Videatives Views Issue #213 Strategies for Putting a Puzzle Together

Ethan and Kai, 3 years, work for 7.5 minutes to complete a large puzzle of a fire truck. The pieces are large enough for the boys to see printed on the piece most of a recognizable part of the fire truck, such as half of a tire, most of a window. The pieces themselves have been cut in the usual form, with pips that are inserted into curves so that the pieces interlock. The boys have several strategies they can use to find the correct place to insert a given piece. Since they know what a whole fire truck should look like, they can figure in which quadrant of the whole puzzle a recognizable part belongs. A piece that has part of a window printed on it would likely go toward the top right, given the fire truck is facing to the right. A wheel piece would most likely go toward the bottom half, either on the right or left, since there are two tires on this side view of the fire truck. Call this strategy locating a part using knowledge of the whole picture.

The boys can use a more local strategy of color continuity between a piece in their hand and pieces already assembled on the table. If Ethan is holding a piece with a black segment, he could move that piece to the assembled pieces on the table where there are other black segments. Call this strategy the color continuation strategy. With adult puzzles color continuity is the predominant strategy, except for sorting out the straight edge pieces.

Sometime the boys look at the physical shape of a piece and try to insert the pip of that piece into a curved cut out that looks like the same shape. The puzzle was cut so that each piece only fits in one space, so this strategy would not lead to an incorrect fit, but it would lead to many failed attempts to fit a piece.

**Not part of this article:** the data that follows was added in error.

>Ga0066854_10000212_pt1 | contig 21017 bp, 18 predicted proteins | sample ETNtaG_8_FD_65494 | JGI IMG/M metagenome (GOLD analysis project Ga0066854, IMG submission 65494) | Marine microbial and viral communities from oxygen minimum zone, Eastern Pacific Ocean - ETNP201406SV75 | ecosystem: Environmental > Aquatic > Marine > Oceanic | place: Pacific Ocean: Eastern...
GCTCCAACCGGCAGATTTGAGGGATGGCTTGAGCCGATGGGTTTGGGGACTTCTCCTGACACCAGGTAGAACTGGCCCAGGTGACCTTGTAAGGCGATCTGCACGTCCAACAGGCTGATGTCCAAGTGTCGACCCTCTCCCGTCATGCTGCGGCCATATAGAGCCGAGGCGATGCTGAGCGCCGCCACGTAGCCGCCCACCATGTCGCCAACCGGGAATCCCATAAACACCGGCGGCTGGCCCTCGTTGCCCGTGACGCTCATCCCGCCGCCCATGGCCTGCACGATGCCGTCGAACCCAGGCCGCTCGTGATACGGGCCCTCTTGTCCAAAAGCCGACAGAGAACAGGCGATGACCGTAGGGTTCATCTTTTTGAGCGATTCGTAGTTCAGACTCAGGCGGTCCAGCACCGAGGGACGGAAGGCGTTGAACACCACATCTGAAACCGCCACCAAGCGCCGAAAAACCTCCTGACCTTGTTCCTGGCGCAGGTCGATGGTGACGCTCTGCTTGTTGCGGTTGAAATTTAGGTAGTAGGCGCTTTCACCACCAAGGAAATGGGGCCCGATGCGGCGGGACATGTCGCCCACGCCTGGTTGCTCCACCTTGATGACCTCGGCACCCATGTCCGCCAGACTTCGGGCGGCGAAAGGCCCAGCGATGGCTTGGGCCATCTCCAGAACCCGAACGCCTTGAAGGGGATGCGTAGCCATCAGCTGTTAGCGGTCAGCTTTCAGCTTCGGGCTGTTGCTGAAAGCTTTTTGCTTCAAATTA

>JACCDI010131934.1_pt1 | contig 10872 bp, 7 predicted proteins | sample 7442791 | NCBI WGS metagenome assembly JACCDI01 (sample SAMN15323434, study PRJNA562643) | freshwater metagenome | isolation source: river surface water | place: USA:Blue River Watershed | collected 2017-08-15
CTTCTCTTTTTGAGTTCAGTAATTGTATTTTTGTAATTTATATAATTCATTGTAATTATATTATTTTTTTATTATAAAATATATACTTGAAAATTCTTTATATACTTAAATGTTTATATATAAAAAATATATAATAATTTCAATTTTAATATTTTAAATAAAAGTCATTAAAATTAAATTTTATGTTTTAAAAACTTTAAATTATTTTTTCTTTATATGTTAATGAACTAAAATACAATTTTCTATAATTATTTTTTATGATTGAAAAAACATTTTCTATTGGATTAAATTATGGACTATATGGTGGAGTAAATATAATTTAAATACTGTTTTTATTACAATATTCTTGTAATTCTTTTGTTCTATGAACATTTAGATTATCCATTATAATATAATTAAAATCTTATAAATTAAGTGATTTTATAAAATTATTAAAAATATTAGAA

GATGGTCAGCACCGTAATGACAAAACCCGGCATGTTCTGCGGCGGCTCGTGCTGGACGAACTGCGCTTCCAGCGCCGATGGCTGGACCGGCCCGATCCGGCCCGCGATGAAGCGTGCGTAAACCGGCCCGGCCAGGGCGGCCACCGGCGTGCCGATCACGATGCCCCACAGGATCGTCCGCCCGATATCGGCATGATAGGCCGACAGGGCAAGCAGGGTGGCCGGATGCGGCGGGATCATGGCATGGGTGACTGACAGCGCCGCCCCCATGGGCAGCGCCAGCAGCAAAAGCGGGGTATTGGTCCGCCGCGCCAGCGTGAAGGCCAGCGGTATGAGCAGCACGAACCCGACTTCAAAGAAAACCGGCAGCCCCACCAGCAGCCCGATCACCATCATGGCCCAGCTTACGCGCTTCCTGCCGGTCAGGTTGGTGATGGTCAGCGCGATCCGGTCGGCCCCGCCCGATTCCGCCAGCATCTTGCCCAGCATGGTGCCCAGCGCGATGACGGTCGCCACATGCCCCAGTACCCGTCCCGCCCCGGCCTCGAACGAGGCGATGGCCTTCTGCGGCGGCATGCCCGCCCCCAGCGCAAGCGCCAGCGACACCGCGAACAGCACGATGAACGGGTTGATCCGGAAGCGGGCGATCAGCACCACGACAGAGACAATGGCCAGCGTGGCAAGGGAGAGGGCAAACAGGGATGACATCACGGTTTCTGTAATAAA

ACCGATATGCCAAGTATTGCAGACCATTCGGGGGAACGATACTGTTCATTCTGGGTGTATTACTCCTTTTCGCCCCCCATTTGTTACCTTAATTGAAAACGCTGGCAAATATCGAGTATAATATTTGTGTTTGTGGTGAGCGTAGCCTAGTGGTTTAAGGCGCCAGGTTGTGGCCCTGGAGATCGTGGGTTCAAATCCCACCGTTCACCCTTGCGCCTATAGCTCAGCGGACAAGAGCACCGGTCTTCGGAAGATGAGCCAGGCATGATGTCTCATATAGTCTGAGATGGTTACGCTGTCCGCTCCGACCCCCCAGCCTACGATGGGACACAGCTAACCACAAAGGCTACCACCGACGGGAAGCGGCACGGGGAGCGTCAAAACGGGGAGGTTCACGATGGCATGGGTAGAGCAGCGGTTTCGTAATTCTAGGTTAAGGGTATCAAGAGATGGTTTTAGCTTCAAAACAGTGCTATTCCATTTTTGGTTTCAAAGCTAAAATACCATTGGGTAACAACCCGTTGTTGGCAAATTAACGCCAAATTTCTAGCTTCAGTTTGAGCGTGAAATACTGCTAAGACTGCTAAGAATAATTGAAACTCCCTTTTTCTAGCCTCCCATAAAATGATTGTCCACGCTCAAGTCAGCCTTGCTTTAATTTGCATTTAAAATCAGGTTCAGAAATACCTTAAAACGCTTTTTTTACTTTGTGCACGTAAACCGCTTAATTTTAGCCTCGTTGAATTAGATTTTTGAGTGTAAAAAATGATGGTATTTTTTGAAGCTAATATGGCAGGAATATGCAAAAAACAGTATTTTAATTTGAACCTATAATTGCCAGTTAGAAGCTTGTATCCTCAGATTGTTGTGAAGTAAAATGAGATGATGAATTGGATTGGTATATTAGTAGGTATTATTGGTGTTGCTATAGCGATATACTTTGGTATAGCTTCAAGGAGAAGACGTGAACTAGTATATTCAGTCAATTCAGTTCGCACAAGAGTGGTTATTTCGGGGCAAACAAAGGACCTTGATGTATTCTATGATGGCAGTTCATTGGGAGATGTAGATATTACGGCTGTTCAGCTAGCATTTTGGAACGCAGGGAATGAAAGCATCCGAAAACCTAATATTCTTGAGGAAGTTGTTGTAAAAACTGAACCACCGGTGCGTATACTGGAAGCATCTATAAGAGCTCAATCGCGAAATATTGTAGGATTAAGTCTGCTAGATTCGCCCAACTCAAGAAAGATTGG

When you look at the video keep track of all three of these strategies. Do both boys use the same strategies? Would you agree that using knowledge of the whole picture was the most effective, or was this true only toward the end of the video when more of the picture was completed? Do you agree that looking at the physical shape of the piece drove the first attempt at placing a piece, or did attention shift to the physical shape only when a piece, known to go in a spot had to be rotated? What might cause a child to be a piece-fitter rather than a space-filler? A piece-fitter would hold on to a piece and try it in several different places before using a different piece. A space-filler would look at a hole in the group of assembled pieces and try one piece and then another and then another in that same hole. Can you think of what type of puzzle would cause the children to shift from piece-fitting to space-filling? What about a puzzle that has no picture, just a solid color? What role did language play? Did the children name a part of the fire truck only after they created that part, or did they name a part that they were trying to complete? What about the ending when they knew there were more pieces, even though they could not see them? And what do you make of the fact that as soon as they finished the fire truck they were no longer interested in what they had done?

When one slows down to watch these strategies you get the full force of what children know. The process reveals their intelligence, the way they work together, how they learn from a misplaced piece, how the skill of one child helps the other child. Thus is the power of video.